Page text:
Wilderness bill won’t affect operations of Guard training site
Legislation will ensure military still has access to its remote training sites
With construction about to begin on a new base for high-altitude military helicopter training, newly proposed wilderness legislation aims to preserve pilots’ access to some remote mountain landing sites.
A wilderness bill recently proposed by U.S. Rep. Jared Polis for lands in Summit and Eagle counties is written so it wouldn’t affect sites used by the High-Altitude Army Aviation Site, or HAATS.
After proponents of the Hidden Gems wilderness campaign approached Polis, he began to explore a possible wilderness bill.
“Early on in the process, when the wilderness advocates first approached our office, we recognized the vital mission of the HAATS operation in training not only our military, but also other pilots from around the world. In addition, they often play a crucial role in local search and rescue operations,” said Nissa Erickson, district representative for Polis. “Therefore, throughout all of our discussions, the continuation of the HAATS mission has been critical to incorporate into our legislation.”
The resulting bill opts for special-management-area status rather than proposed wilderness for Red Table Mountain, south of Eagle, and Pisgah Mountain, north of Eagle, both of which have landing sites. It would provide for wilderness designation for a part of Castle Peak, also north of Eagle, but again would take the special-management-area approach for the part used by the military.
In the cases of Castle Peak and Pisgah Mountain, the bill provides that if the school no longer needs the landing sites, they would be eligible for wilderness designation.
Sloan Shoemaker, executive director of the Wilderness Workshop, which has been involved with the Hidden Gems campaign, said everyone involved with wilderness discussions has recognized the importance of the training facility and the reality that no wilderness legislation would be passed “that doesn’t assure that their operations continue unimpaired.”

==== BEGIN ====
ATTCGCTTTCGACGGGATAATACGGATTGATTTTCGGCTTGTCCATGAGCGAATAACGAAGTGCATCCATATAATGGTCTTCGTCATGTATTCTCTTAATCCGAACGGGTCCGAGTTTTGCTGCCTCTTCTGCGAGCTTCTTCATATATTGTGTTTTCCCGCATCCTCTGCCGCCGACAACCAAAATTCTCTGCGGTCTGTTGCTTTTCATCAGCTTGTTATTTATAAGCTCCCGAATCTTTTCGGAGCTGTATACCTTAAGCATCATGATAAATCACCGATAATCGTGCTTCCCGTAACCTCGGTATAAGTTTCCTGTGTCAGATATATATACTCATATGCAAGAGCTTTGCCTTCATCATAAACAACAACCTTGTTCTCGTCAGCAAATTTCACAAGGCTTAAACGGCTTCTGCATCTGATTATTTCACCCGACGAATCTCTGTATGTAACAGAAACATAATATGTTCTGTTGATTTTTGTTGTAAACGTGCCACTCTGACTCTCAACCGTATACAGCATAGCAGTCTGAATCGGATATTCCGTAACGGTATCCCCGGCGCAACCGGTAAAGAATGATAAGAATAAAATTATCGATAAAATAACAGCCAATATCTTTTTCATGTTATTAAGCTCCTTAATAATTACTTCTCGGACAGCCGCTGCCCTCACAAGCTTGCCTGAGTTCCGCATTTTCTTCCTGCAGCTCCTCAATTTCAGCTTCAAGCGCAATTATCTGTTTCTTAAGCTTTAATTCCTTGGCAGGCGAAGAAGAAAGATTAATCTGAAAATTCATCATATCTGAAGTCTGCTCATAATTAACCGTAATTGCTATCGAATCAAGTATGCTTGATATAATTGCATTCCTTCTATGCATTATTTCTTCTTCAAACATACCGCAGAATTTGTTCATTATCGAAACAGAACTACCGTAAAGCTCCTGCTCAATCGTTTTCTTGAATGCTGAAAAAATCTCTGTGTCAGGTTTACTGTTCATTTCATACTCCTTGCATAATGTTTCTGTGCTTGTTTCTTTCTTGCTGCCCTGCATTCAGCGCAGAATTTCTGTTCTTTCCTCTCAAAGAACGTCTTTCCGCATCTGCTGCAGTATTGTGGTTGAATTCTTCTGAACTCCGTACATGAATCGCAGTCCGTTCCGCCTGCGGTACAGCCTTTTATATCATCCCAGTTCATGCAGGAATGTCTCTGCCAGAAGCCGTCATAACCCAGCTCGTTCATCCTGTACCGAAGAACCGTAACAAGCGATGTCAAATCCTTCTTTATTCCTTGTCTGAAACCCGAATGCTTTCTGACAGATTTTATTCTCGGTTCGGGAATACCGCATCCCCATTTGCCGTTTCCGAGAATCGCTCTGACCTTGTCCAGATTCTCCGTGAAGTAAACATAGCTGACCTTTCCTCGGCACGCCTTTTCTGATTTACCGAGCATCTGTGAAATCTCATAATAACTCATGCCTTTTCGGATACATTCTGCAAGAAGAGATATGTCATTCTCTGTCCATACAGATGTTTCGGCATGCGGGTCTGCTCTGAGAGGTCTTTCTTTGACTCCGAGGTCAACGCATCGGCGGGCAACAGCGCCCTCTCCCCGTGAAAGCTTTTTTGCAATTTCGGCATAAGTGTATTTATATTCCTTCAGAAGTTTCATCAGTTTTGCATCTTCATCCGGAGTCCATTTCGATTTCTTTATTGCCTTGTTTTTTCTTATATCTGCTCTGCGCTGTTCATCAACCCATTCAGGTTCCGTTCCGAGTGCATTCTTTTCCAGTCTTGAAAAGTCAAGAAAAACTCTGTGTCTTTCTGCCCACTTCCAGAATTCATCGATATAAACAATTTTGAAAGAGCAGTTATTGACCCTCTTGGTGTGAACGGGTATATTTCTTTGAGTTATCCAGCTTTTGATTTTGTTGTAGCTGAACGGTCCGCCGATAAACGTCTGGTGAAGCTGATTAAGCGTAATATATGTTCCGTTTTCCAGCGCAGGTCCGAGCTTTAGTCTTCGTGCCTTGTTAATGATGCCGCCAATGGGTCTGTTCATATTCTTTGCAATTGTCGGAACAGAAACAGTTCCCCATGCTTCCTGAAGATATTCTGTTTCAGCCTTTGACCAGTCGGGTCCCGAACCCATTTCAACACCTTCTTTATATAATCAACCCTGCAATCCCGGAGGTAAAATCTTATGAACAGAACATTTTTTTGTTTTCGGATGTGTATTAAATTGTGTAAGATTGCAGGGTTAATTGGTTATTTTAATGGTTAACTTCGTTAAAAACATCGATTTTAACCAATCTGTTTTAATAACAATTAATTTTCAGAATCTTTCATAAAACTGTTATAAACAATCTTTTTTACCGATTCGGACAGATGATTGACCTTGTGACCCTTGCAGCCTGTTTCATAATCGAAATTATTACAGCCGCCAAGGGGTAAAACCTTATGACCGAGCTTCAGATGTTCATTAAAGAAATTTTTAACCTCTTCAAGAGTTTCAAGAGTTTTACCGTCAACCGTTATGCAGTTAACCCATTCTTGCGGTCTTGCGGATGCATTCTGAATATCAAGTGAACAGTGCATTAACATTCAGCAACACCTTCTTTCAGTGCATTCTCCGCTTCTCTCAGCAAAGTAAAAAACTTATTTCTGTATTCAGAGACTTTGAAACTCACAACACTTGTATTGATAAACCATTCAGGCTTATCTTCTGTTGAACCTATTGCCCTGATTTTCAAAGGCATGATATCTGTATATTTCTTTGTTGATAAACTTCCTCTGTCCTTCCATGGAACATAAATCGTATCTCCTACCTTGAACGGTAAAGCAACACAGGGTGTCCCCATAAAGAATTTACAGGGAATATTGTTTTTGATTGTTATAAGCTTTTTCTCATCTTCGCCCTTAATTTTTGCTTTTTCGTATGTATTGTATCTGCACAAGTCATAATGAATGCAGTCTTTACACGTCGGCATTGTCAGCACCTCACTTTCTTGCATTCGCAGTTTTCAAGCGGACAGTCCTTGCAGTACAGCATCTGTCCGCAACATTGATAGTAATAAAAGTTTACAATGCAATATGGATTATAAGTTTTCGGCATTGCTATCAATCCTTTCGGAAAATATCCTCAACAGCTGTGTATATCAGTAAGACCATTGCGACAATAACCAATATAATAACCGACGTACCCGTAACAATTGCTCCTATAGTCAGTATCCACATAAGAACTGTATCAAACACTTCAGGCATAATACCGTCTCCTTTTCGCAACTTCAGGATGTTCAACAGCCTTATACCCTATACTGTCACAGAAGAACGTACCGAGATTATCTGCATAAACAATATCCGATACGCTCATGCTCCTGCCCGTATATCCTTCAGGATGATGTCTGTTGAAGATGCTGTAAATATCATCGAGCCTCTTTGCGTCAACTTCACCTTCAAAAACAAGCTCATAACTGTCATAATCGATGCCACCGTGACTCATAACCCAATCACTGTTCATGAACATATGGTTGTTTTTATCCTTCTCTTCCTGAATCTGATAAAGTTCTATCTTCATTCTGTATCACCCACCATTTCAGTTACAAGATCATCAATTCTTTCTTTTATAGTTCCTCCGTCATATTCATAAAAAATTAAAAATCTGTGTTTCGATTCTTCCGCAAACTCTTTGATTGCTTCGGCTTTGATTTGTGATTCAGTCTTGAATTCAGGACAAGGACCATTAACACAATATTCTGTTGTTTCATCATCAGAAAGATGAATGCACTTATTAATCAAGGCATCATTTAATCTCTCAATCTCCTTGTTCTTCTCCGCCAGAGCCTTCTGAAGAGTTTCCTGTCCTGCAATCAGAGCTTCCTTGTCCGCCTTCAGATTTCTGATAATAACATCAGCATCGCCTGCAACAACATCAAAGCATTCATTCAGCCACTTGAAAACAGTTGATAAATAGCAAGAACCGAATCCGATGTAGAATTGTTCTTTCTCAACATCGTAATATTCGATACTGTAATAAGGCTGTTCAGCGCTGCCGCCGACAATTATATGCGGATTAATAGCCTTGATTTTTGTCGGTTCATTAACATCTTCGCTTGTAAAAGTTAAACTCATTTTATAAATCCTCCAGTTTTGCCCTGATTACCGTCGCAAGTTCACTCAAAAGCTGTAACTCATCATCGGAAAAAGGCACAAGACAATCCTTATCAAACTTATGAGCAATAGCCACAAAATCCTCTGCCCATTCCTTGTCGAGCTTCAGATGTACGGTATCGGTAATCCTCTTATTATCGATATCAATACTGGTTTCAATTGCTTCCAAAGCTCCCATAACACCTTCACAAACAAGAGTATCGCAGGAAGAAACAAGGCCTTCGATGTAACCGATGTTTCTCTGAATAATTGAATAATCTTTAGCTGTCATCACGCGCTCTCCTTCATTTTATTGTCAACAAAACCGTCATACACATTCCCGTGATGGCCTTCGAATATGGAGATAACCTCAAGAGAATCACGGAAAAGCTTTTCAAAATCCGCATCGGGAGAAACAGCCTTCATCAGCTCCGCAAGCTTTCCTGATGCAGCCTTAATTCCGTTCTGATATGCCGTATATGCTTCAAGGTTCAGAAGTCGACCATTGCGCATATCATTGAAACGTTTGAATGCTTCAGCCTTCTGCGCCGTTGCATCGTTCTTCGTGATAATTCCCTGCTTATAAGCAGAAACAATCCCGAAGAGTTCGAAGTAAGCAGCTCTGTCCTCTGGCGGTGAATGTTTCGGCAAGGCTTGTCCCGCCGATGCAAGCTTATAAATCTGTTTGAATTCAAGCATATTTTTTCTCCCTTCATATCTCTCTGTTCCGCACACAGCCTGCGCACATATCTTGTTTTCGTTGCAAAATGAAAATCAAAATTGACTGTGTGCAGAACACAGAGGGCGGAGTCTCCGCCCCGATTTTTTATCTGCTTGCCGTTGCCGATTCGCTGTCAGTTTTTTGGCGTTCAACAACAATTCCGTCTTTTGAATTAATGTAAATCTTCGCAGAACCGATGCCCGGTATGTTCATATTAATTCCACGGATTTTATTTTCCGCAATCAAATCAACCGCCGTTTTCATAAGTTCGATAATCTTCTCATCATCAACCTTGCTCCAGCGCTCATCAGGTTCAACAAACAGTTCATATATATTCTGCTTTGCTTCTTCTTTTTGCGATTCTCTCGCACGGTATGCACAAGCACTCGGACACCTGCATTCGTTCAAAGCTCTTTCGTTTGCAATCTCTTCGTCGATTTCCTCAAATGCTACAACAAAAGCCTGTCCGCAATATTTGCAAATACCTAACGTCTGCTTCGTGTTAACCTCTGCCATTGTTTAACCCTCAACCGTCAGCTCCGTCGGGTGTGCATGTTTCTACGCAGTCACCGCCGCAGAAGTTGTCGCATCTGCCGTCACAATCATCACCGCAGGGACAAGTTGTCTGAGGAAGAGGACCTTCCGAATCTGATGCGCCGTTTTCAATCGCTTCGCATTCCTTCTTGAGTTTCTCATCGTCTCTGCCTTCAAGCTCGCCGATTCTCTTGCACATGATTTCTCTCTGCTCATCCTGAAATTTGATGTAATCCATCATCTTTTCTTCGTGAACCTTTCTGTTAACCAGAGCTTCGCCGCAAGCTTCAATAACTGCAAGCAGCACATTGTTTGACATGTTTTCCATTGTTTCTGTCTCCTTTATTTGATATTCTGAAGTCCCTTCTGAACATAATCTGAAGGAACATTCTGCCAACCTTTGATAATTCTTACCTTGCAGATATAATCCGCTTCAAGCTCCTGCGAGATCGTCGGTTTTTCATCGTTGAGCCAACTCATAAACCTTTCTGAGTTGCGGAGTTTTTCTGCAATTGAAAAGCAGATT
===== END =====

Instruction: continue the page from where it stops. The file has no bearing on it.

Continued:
Although wilderness is off-limits to motorized vehicles, Shoemaker said some people interpret the Wilderness Act of 1964 to allow military helicopter training within a wilderness area.
But he said he thinks it ultimately was seen to be cleaner just to leave such areas out of any proposed wilderness.
The Hidden Gems campaign had proposed wilderness designation for Red Table Mountain, in support of a U.S. Forest Service recommendation. But Shoemaker said the special-management-area designation still protects such lands.
“Our goal is to see the landscape protected and respect important existing rights like the military. We’re pleased that (the Polis bill) is securing the highest level of protection possible while still allowing for those uses,” Shoemaker said.
Jeff Shroll is town manager of Gypsum, home to the helicopter school. He said the town has made clear its desire not to see the school’s mission impinged on by any new wilderness designation, given its importance to national security and its local response role in emergencies such as searches and rescues.
“Our concern is that HAATS be allowed to do what they want, when they want and where they want,” he said.